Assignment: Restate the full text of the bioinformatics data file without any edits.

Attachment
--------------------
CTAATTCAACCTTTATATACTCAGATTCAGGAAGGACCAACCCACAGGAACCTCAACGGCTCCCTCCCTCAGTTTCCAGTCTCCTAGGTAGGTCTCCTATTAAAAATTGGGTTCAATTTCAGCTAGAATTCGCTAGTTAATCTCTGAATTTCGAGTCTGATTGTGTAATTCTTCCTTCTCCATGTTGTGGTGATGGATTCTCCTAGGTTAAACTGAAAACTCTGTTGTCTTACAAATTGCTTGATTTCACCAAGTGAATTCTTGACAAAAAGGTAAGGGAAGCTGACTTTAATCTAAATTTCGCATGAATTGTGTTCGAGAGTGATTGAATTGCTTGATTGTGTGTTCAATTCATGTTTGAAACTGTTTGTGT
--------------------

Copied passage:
CTAATTCAACCTTTATATACTCAGATTCAGGAAGGACCAACCCACAGGAACCTCAACGGCTCCCTCCCTCAGTTTCCAGTCTCCTAGGTAGGTCTCCTATTAAAAATTGGGTTCAATTTCAGCTAGAATTCGCTAGTTAATCTCTGAATTTCGAGTCTGATTGTGTAATTCTTCCTTCTCCATGTTGTGGTGATGGATTCTCCTAGGTTAAACTGAAAACTCTGTTGTCTTACAAATTGCTTGATTTCACCAAGTGAATTCTTGACAAAAAGGTAAGGGAAGCTGACTTTAATCTAAATTTCGCATGAATTGTGTTCGAGAGTGATTGAATTGCTTGATTGTGTGTTCAATTCATGTTTGAAACTGTTTGTGT